It is an aim of the present invention to generate more natural speech from a narrowband speech signal.

According to an aspect of the present invention there is provided a method of regenerating wideband speech from narrowband speech, the method comprising: receiving samples of a narrowband speech signal in a first range of frequencies; modulating received samples of the narrowband speech signal with a modulation signal having a modulating frequency adapted to upshift each frequency in the first range of frequencies by an amount determined by the modulating frequency wherein the modulating frequency is selected to translate into a target band a selected frequency band within the first range of signals; filtering the modulated samples using a target band filter to form a regenerated speech signal in the target band; and combining the narrow band speech signal with the regenerated speech signal in the target band to regenerate a wideband speech signal, the method comprising the step of controlling the modulated samples to lie in a second range of frequencies identified by determining a signal characteristic of frequencies in the first range of frequencies.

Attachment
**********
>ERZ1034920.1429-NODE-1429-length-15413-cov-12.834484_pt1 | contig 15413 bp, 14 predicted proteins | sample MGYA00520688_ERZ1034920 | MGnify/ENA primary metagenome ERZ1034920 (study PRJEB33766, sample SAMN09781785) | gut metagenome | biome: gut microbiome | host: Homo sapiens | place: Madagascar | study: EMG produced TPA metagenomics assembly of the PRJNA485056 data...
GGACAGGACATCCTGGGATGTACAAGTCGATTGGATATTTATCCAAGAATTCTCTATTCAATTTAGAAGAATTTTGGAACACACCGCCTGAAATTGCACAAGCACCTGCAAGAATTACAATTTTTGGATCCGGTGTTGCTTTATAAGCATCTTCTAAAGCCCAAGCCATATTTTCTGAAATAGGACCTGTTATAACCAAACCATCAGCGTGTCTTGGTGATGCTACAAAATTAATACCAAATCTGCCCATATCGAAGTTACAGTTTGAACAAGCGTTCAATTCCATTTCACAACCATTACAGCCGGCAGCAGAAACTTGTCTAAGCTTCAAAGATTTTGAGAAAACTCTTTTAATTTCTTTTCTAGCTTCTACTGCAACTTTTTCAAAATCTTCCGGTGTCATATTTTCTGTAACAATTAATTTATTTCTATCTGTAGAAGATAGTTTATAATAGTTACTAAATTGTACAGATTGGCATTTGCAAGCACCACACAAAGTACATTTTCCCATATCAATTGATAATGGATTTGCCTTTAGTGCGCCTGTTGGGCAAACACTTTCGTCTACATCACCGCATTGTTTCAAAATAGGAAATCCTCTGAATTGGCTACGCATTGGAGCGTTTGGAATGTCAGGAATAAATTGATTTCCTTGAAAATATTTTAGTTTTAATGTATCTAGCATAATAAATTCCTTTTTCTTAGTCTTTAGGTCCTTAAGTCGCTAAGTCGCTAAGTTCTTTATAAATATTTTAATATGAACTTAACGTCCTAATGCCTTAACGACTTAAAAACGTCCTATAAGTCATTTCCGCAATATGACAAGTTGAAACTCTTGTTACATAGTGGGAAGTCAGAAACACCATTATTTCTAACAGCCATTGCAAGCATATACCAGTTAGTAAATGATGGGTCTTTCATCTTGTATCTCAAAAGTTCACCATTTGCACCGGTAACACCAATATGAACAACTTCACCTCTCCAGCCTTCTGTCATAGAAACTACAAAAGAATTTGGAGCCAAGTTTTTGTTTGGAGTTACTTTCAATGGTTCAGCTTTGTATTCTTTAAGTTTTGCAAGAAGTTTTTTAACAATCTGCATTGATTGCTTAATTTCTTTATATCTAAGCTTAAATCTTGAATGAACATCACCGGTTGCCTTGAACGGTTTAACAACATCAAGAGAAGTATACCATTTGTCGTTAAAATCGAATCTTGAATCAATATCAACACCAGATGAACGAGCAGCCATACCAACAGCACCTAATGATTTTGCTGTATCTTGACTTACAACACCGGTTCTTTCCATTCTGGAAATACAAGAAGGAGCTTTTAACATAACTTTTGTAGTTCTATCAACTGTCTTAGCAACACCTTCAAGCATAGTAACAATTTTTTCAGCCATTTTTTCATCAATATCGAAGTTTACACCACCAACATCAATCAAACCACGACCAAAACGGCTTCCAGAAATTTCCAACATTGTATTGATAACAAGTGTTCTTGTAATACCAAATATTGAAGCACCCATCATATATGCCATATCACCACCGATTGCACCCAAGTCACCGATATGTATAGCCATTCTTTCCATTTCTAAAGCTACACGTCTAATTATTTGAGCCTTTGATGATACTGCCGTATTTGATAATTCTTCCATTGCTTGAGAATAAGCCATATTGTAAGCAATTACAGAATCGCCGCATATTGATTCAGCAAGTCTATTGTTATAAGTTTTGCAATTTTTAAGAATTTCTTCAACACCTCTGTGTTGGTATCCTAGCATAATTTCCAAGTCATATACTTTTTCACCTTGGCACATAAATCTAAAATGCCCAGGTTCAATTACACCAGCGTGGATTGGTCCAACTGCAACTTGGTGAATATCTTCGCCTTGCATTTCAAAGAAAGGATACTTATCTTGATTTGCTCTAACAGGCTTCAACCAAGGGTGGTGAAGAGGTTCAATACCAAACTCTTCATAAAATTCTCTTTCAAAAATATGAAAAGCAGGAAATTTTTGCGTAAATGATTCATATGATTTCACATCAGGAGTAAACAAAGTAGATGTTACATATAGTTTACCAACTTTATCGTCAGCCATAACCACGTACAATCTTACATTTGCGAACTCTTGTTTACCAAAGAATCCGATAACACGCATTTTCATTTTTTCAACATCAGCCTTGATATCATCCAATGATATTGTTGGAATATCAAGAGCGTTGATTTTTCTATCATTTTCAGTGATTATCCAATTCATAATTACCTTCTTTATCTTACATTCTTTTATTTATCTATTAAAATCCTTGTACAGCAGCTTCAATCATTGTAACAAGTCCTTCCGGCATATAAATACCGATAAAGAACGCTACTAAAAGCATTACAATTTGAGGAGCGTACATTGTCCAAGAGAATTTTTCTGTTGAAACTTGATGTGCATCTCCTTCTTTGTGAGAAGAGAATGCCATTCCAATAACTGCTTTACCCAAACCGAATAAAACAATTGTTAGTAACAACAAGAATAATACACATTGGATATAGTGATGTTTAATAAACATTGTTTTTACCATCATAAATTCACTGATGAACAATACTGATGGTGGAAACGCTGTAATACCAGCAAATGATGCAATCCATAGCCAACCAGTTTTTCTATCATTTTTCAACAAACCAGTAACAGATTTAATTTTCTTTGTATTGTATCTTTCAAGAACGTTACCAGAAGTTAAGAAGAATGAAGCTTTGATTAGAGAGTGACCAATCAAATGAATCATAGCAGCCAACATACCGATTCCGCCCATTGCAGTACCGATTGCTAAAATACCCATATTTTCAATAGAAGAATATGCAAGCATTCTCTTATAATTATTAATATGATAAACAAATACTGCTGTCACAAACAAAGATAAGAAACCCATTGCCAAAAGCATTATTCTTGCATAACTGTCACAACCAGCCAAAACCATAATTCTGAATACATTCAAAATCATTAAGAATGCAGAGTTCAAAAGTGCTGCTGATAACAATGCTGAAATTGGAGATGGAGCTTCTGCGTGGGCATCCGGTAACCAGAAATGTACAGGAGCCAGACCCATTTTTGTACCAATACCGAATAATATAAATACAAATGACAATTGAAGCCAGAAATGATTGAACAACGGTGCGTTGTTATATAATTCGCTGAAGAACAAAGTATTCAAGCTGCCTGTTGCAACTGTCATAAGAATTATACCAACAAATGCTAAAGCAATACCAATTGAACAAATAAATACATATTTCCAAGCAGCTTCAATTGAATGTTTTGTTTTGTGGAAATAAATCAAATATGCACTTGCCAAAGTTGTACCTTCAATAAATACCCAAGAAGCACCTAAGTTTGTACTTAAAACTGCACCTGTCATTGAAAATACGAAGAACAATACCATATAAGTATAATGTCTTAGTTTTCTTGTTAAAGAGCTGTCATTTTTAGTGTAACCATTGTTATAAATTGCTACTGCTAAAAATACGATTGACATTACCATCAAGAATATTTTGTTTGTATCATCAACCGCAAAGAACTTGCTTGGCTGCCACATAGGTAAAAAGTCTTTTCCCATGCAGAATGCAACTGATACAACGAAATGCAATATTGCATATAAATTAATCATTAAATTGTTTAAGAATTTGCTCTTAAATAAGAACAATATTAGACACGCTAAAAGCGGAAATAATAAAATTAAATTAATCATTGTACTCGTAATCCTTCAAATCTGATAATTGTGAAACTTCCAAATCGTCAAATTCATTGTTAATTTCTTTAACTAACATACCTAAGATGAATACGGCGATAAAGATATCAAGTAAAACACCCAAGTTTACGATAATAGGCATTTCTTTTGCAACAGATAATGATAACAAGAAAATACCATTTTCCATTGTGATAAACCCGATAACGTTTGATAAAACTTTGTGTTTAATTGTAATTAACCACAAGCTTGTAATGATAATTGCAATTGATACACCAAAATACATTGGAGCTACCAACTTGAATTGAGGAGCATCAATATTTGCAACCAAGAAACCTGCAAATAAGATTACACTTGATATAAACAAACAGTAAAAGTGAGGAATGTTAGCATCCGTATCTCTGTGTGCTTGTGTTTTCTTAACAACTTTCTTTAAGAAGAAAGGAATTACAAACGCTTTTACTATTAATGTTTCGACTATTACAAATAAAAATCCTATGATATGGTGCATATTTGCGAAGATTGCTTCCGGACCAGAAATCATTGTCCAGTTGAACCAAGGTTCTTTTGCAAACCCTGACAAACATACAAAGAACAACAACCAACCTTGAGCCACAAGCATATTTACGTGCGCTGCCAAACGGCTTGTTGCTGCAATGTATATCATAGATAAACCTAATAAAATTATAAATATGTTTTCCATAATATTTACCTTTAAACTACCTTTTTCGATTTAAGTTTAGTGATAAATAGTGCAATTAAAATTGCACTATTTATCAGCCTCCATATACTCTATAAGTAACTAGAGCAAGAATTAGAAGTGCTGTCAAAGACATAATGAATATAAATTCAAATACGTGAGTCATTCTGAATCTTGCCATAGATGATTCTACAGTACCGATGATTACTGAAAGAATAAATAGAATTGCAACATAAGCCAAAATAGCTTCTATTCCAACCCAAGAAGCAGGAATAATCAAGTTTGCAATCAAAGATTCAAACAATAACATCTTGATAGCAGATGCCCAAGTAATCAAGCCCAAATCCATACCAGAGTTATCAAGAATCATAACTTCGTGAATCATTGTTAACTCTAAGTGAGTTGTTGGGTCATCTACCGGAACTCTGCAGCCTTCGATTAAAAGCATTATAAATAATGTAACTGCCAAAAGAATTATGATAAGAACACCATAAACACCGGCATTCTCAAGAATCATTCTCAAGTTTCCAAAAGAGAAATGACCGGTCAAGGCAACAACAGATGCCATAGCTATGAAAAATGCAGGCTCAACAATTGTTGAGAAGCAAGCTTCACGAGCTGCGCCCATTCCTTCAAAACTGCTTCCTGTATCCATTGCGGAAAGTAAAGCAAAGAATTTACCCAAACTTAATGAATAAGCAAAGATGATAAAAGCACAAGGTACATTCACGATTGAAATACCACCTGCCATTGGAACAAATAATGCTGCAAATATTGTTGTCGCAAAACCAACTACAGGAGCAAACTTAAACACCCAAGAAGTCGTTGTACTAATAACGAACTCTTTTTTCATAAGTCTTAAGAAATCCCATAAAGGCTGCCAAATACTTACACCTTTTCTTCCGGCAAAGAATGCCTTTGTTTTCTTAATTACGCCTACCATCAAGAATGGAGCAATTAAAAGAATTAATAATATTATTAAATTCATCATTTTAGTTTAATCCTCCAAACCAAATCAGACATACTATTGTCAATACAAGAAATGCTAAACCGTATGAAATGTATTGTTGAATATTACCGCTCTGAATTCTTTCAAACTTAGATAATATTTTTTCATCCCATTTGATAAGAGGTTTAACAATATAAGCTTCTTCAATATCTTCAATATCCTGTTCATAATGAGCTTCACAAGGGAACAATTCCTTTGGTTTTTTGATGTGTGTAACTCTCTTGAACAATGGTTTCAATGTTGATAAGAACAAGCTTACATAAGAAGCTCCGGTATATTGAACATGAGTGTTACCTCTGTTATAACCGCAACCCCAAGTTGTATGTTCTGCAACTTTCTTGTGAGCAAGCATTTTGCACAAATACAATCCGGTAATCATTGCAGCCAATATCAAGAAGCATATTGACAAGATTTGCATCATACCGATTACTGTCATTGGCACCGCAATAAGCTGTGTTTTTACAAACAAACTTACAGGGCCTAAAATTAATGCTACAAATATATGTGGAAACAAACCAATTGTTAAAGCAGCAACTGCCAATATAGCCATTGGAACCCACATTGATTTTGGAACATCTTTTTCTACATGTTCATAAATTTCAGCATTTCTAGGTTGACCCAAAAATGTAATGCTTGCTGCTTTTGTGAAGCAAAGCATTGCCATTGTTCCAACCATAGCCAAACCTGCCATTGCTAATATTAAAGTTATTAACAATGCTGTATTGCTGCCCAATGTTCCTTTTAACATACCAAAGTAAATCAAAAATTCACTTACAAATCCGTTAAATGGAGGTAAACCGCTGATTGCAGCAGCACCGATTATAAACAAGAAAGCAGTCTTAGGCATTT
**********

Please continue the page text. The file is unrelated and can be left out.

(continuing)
The second range of frequencies can be selected by controlling the first range of frequencies and/or the modulating frequency. In that case, the target band filter is a high pass filter wherein the lower limit of the high pass filter defines the lowermost frequency in the target band. Alternatively, the second range of frequencies can be selected by controlling one or more such target band filter to cut as a band pass filter to filter bands determined by analysing the input samples.

It is advantageous to select the modulating frequency so as to upshift a frequency band in the narrowband that is more likely to have a harmonic structure closer to that of the missing (high) frequency band to which it is translated.